Genentech Inc., a leader in the biologics field, agreed. "Our biggest concern is for the health and safety of our patients," said Walter Moore, VP, government affairs, at Genentech. "In biotechnology, the product is the process. Differing cell lines and manufacturing processes mean different manufacturers will make different products. A full BLA or NDA is needed to prove the safety and efficacy of all proteins. We feel it is important to be a part of meaningful dialogue among the FDA, Congress, and the industry to come to a consensus about what is best for patient safety," Moore said.

Clear pathway

The Generic Pharmaceutical Association (GPhA) has also weighed in on the issue. "The FDA is looking into generic biopharmaceuticals [or follow-on biologics] and hopefully developing a pathway that would provide clarity as to the agency's expectations and what the process will be," said Gordon Johnston, VP of regulatory affairs, GPhA.

Johnston added that GPhA believes the process should be based on science. "There needs to be a clear, definitive pathway for follow-on biologics, and then each product and the unique aspects of the biologics will be based on science. The pathway could vary for different products within the biologics category, depending on how complex they are," he said.

While not all off-patent (or upcoming off-patent) biologics may be ready to go generic, many may be good candidates. "It depends on the product. Certainly there are scientific capabilities today to develop a follow-on biologic via an abbreviated pathway, and as technology keeps emerging, more and more complex products will likely be candidates as well. There is a mixture of biologic products out there, and some products will be eligible based on current scientific techniques; for others it may be a matter of time before there are analytical tools that permit a company to properly characterize a product," Johnston noted.

With competition in the biologics marketplace, the potential exists for products to become more affordable. "Certainly under the Hatch-Waxman model for typical drugs, there has been a pretty dramatic impact on price. You would naturally believe that the economic forces would have some sort of similar impact on biologics as well," Johnston said.

Tricky time line

Patent expirations are not clear-cut in this murky area of biologics. For example, Genentech has numerous patents on its various growth hormone formulations expiring at various times through mid-2015.

"Two U.S. patents relating to microbial production of proteins, including HGH, expired in 2003—one in January and another in July. We have other patents that extend beyond 2003 as well," explained Mark Krajnak, a spokesman for Genentech.

A similar situation exists with Genentech's Activase. "We have several issued U.S. patents that cover purified tPA protein, DNA-encoding tPA, and basic recombinant DNA processes for making tPA. Those patents expire from mid-2005 through mid-2006. We also have many issued U.S. patents that cover particular technology that may be used in the manufacture or formulation of tPA, and those patents expire at various times through late 2015," Krajnak said.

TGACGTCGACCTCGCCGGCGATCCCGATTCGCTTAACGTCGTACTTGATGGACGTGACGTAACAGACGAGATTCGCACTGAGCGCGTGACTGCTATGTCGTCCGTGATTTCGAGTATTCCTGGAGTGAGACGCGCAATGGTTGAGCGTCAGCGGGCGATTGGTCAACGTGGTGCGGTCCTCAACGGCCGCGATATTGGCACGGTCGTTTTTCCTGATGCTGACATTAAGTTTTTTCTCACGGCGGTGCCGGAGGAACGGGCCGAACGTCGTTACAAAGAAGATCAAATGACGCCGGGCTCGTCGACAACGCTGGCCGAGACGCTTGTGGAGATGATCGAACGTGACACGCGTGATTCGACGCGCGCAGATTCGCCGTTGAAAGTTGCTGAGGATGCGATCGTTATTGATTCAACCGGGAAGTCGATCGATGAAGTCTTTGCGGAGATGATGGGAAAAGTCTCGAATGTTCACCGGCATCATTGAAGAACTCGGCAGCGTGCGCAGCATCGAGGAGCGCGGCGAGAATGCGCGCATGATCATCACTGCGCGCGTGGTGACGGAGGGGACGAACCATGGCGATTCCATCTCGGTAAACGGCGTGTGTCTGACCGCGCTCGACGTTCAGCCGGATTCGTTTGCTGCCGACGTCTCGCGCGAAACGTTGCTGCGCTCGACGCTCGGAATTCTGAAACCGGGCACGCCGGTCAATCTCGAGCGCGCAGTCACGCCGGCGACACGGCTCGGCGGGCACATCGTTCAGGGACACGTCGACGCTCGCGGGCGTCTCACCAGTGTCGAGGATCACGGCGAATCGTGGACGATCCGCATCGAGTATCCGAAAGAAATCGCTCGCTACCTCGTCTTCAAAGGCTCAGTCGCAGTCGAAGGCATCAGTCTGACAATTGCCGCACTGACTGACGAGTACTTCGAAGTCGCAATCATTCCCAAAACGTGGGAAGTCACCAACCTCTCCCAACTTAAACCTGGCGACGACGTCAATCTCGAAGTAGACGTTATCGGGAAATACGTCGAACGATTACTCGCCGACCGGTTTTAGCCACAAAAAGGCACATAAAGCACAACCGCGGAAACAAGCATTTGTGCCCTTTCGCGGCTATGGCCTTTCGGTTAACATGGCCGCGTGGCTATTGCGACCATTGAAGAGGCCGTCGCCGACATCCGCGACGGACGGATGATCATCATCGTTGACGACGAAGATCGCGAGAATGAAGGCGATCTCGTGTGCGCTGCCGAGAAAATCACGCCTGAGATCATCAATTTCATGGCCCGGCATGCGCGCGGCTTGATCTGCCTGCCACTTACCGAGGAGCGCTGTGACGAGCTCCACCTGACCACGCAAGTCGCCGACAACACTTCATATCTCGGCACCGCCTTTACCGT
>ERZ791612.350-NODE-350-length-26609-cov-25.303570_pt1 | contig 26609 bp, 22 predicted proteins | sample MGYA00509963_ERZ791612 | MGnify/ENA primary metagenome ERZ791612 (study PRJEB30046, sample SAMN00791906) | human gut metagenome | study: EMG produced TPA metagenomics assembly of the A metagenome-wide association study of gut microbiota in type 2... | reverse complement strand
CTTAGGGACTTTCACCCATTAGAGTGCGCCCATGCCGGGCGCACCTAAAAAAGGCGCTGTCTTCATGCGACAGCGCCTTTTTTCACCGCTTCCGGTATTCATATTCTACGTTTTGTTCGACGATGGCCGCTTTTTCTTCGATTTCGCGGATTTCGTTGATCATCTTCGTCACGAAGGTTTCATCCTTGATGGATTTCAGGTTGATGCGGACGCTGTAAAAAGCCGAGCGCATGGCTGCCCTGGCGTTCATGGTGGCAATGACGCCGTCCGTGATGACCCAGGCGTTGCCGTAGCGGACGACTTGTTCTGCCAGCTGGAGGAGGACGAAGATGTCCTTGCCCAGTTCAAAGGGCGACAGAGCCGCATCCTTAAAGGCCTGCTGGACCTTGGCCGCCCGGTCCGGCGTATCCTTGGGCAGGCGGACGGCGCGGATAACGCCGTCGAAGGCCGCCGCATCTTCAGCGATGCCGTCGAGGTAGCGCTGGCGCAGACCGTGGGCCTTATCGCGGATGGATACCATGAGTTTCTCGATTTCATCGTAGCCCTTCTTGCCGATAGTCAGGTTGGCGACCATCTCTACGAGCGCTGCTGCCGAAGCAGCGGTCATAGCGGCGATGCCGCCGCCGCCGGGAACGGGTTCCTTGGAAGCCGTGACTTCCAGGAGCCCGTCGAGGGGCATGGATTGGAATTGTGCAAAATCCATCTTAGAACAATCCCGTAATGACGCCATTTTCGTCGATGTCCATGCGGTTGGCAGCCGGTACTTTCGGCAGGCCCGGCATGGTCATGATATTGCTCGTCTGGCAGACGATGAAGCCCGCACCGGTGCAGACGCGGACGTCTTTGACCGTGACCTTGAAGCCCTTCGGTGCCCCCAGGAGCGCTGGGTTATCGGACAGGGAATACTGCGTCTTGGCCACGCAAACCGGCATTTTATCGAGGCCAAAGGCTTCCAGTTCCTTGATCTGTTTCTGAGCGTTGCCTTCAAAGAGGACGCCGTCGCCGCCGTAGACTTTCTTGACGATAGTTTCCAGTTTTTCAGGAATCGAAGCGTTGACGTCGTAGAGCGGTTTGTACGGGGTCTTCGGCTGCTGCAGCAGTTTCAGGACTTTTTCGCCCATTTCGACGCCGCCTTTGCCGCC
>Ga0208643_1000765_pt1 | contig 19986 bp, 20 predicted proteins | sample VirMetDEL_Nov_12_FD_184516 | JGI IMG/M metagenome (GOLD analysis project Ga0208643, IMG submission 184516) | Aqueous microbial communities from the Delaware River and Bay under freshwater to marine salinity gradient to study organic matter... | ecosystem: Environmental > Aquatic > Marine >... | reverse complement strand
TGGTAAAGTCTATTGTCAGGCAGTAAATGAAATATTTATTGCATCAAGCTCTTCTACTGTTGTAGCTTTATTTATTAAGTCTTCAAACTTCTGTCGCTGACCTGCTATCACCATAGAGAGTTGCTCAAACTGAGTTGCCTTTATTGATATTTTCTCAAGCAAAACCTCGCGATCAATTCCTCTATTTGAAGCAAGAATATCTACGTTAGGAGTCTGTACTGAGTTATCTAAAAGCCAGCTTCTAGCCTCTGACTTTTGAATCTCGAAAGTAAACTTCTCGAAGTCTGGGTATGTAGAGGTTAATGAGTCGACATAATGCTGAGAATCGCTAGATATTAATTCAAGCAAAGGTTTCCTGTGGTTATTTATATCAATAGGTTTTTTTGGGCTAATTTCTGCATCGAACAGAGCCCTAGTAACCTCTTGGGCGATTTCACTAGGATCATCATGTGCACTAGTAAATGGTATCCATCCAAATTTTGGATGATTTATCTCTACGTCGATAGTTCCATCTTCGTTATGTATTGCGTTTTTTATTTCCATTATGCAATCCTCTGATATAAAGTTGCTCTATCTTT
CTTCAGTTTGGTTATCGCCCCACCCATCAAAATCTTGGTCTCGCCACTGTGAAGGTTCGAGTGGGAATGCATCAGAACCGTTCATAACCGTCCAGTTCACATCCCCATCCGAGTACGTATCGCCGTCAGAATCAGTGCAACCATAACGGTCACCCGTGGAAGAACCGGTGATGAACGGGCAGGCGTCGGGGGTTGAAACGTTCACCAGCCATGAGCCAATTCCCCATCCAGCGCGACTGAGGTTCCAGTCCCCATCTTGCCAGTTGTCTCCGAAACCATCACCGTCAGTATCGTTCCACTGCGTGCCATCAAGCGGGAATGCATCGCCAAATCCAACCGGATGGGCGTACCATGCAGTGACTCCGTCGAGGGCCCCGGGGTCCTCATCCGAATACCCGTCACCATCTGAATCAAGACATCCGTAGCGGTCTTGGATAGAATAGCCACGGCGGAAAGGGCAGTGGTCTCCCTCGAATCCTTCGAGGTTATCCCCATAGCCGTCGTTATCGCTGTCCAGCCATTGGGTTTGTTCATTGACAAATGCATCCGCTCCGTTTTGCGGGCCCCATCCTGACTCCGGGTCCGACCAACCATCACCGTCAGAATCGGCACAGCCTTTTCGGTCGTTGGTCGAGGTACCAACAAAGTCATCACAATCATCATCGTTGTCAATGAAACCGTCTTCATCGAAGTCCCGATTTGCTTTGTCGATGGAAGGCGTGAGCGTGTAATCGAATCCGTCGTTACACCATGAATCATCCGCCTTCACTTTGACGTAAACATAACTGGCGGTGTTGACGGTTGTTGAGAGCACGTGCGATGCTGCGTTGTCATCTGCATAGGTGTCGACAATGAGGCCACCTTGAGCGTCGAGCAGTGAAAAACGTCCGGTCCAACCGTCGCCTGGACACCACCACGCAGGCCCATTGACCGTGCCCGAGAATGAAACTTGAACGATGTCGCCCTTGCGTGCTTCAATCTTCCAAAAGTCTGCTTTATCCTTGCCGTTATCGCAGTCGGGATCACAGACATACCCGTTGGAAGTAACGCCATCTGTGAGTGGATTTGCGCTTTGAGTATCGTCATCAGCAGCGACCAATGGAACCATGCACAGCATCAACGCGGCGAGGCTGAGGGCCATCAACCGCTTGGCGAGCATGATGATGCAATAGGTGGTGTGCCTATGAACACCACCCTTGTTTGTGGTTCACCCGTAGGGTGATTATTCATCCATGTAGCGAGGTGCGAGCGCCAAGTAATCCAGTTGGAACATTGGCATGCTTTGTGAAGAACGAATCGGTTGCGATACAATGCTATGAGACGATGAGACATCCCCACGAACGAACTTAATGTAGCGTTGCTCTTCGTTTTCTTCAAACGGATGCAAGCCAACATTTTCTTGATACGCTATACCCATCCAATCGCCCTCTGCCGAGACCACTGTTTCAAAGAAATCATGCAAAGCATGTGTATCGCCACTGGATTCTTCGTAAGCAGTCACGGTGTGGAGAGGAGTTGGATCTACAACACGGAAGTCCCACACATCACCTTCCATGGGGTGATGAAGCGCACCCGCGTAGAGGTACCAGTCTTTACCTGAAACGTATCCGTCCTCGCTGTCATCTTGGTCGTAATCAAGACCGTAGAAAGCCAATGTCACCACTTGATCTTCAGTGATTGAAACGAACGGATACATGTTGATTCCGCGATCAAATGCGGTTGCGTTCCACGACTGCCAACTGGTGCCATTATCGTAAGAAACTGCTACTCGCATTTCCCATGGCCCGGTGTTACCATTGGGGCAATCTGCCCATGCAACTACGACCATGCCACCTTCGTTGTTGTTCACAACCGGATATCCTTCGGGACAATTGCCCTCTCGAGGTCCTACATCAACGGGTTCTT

In the face the vast market potential for generic biologics, there are likely to be many heated debates in the future regarding the FDA's draft guidance, good science, policies, and patent expirations.

Which generic biologic will be first to emerge?

Companies such as the Sandoz division of Novartis are poised to tap into the worldwide biopharmaceutical market. The company has applied to the Food & Drug Administration for generic approval for human growth hormone (HGH), according to Claudia Arthur-Flatz, global communications manager, public affairs, Sandoz GmbH.

"For the moment we are concentrating on HGH in the United States," she said. However, Sandoz is pursuing the market in Europe as well. "We are currently waiting to hear from the EC as to whether we are receiving a marketing authorization or not for HGH."

If and when the company gains approval, it will be ready to start production. This past February, Sandoz opened its new biopharmaceuticals manufacturing plant in Tyrol, Austria. That same month, Sandoz' Slovenian affiliate Lek opened a new biopharmaceutical production facility, the first of its kind in Eastern and Central Europe.

Other generic firms, such as Mylan Laboratories and Teva Pharmaceuticals, also have strategies in place to target the biogeneric market, according to Cutting Edge Information, a market research firm in Durham, N.C.


Related Videos
© 2024 MJH Life Sciences

All rights reserved.